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Old 19th March 2012, 01:33 AM   #1
mbeards is offline mbeards  United States
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Default Transient Responce of Williamson Amp build

Hi everyone,

I am working through my design on the classic Williamson high power amp ala Acrosound with a few modifications.
Here is the specific schematic:

Click the image to open in full size.

I first plan to do the modifications described in the article "Improving the Williamson amplifier" by Wright to get the 6SN7 tubes biased right. I have heard of others doing this with good results.

Later in the artical he talkes about improving the power supply of the amp to improve the transient response. The schematic I am working with above uses a different power supply than the one Wright works with so I am wondering what would be a good way to improve the design I am working with?

I know you have to be careful with capacitance directly connected to the cathode of rectifier tubes so I presume that changing the 10uf cap before the choke is not advisable to keep inrush current down. However, the rest of the caps seem wimpy so im not sure what an advisable amount is to increase them.

Also I am not sure if this effects possible improvements to the power supply, but I plan to loose the ultraliner design and go with some 6146W output tubes and use a regulator to drop the 450v supply to 220-230v for the screen grids. The 6146W does not like screen grids above 250v.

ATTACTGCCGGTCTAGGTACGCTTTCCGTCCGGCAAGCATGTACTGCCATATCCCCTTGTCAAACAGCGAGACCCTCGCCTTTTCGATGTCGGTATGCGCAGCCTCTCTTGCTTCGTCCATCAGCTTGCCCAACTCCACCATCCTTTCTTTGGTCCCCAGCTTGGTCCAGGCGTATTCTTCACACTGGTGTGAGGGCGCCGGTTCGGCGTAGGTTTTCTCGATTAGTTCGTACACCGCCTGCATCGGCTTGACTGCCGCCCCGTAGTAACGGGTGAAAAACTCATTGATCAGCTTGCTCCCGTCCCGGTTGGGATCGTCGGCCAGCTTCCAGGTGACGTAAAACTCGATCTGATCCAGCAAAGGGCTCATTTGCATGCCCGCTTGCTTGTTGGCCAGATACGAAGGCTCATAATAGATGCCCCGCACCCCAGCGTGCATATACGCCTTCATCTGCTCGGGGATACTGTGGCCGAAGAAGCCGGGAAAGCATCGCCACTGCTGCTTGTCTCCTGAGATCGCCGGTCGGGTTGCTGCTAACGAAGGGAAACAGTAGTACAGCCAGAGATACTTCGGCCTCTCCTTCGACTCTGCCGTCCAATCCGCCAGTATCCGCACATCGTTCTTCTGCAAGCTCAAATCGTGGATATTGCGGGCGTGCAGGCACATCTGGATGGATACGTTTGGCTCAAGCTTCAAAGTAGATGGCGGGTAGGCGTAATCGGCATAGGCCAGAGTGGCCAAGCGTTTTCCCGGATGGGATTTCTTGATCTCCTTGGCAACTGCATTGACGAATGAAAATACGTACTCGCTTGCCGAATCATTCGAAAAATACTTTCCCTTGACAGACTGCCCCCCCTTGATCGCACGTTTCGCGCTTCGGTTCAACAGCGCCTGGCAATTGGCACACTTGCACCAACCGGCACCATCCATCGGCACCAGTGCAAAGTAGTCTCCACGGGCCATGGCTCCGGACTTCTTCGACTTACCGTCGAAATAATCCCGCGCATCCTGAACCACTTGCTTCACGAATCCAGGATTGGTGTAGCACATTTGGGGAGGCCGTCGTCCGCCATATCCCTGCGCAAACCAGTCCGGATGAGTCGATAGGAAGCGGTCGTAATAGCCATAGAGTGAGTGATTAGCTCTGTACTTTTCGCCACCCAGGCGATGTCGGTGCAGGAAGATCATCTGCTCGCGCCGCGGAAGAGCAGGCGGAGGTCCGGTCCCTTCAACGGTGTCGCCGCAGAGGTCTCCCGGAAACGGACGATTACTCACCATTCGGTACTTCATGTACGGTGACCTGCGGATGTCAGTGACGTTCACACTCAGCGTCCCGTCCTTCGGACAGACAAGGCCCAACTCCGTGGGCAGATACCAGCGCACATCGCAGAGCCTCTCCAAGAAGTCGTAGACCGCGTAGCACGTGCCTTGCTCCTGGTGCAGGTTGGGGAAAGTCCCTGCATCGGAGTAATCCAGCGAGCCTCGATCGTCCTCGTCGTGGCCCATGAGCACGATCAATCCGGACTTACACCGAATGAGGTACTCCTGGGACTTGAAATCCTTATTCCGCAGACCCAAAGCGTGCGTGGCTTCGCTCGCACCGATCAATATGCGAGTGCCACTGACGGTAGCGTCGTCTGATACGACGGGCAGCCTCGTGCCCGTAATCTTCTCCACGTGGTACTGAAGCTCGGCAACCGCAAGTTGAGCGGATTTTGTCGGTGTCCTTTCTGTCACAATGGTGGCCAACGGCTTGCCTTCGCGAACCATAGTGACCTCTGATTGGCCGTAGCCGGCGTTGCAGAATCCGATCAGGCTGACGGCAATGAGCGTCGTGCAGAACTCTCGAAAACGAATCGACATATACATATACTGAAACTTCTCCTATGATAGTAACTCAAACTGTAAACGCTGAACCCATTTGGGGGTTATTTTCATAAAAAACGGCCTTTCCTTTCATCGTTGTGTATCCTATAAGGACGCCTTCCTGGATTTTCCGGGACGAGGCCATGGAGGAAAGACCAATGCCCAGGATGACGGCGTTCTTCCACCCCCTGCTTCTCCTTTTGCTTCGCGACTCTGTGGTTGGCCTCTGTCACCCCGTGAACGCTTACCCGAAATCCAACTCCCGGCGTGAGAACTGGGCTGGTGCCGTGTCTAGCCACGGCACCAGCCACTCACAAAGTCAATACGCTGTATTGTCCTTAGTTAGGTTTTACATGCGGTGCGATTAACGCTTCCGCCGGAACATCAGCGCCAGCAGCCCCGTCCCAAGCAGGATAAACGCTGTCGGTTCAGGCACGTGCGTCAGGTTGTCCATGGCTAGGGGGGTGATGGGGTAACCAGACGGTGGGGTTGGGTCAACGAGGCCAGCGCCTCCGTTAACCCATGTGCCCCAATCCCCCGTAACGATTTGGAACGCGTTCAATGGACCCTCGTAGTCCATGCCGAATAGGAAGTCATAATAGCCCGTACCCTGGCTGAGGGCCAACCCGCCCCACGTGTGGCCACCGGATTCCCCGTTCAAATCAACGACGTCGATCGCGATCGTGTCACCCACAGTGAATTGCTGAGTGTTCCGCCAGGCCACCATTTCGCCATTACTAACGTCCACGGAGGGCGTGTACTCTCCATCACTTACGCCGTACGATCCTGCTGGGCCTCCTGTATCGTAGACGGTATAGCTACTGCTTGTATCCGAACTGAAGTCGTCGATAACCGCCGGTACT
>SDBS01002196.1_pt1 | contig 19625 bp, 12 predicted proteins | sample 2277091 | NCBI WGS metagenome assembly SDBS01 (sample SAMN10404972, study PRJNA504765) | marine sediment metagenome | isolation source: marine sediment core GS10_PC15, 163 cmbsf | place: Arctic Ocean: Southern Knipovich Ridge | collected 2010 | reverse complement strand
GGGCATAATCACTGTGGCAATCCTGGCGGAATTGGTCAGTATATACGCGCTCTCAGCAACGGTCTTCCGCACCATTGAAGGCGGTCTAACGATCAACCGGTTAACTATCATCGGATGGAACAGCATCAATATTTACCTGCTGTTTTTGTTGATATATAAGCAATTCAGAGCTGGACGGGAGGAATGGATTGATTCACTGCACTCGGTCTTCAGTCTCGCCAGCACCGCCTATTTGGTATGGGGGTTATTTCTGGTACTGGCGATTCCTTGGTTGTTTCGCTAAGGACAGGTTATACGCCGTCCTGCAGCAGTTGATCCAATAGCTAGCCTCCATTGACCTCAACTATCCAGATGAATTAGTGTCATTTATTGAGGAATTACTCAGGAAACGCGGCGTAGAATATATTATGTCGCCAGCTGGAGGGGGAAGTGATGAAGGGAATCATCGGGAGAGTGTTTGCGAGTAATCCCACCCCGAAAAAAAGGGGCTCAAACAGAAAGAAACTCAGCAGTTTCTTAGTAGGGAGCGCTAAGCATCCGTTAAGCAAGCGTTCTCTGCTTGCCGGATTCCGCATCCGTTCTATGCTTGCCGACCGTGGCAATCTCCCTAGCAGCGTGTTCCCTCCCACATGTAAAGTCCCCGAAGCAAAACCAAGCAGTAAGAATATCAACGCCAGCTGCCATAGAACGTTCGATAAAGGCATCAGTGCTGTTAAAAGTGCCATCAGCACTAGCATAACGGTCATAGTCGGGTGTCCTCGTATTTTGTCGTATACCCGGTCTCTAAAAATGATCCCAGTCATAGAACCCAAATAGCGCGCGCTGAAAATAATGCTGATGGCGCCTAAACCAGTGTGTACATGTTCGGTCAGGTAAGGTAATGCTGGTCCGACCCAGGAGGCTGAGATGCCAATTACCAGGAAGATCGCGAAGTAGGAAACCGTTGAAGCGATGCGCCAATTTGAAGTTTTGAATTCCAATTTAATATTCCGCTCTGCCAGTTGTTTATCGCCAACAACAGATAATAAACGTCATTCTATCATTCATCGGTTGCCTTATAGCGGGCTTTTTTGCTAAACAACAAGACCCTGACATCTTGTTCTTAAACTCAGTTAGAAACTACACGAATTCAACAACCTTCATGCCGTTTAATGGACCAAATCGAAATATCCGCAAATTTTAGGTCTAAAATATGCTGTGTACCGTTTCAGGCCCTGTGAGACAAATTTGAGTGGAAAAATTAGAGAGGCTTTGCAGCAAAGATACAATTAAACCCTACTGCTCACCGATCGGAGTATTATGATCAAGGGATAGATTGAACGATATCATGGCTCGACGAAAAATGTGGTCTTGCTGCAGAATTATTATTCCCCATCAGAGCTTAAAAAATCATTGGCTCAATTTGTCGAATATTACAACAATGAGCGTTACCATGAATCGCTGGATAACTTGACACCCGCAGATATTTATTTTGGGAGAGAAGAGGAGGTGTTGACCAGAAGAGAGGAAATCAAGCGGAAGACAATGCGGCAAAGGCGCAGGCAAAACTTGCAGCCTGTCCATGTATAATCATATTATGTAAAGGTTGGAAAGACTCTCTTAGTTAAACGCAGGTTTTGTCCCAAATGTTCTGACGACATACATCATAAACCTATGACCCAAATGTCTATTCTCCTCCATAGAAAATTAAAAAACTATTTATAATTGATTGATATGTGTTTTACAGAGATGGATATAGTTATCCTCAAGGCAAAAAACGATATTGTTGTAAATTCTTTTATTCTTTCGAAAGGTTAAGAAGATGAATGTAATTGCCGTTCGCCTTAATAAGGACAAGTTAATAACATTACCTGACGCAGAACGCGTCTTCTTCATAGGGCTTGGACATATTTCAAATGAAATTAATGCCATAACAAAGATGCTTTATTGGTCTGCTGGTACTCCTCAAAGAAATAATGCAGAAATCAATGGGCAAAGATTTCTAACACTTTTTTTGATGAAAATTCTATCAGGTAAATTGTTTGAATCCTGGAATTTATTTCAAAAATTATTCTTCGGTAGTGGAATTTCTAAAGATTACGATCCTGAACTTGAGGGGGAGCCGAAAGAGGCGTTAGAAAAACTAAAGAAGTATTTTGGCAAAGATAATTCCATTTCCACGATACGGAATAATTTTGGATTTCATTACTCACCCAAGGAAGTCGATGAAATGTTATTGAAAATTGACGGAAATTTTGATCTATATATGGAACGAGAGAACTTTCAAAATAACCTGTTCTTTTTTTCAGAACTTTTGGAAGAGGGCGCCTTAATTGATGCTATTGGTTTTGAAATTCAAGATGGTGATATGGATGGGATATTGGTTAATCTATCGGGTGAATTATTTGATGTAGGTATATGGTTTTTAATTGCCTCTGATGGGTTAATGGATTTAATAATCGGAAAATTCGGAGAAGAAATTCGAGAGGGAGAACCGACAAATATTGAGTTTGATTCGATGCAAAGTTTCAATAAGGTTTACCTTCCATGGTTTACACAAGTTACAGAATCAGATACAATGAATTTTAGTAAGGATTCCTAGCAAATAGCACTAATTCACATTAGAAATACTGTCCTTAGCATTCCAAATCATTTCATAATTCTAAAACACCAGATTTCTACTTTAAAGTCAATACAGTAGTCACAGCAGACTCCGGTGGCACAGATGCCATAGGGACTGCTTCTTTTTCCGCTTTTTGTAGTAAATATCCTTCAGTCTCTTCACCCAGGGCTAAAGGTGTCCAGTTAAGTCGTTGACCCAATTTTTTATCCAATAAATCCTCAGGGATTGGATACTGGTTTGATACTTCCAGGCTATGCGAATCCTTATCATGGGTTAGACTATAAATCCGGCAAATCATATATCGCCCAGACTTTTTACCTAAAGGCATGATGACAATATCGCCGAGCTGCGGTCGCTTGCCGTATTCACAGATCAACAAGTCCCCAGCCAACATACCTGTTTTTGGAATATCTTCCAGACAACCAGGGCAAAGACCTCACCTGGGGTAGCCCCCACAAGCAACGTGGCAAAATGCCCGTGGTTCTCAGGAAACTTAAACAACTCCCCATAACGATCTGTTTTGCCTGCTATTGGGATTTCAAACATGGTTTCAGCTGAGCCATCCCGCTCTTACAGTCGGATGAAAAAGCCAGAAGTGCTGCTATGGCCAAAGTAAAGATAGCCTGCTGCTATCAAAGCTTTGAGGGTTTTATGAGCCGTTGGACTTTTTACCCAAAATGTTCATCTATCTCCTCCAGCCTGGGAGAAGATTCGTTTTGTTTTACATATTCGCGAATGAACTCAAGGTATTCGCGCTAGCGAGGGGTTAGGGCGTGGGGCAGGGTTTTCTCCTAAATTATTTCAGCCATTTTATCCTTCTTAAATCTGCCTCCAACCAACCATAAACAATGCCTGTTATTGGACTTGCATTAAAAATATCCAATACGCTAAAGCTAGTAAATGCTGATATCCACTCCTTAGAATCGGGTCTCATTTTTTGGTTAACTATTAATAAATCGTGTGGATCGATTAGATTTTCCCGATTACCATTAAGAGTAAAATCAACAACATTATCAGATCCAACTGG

Thank for the help

Matt

Last edited by mbeards; 19th March 2012 at 01:36 AM.
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Old 19th March 2012, 02:11 AM   #2
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What are you using for O/P "iron"? Unless it's absolutely top notch, the phase shifts in Williamson style topology will eat you alive.
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Old 19th March 2012, 02:17 AM   #3
mbeards is offline mbeards  United States
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Quote:
Originally Posted by Eli Duttman View Post
What are you using for O/P "iron"? Unless it's absolutely top notch, the phase shifts in Williamson style topology will eat you alive.
It is a custom wind from a guy who does rewinds for Mcintosh and others. It is very nice indeed. He is the one who turned me onto the build with his excellent results.

Also I know the acrosound schematic improved some of the stability issue with the filter on the plate/grid connection of V1.
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Old 19th March 2012, 02:21 AM   #4
kevinkr is offline kevinkr  United States
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I agree with Eli, and further I suspect that pentode mode operation will make the problem even worse unless the very best iron is used.

I think the Mullard 5-20 design or the Citation II approach might be a little bit more likely to work and be stable.

The charm of the Williamson was that properly implemented it had sufficient open loop gain for a rather prodigious amount of negative feedback to be applied, the price paid for this was the need for an exceptionally good output transformer. The original Partridge transformer used in this design was rather special.
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Old 19th March 2012, 03:50 AM   #5
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Williamson provides some basic OT inductance measurements to make - did they at least compare with the benchmark levels - your winder would have checked them I guess.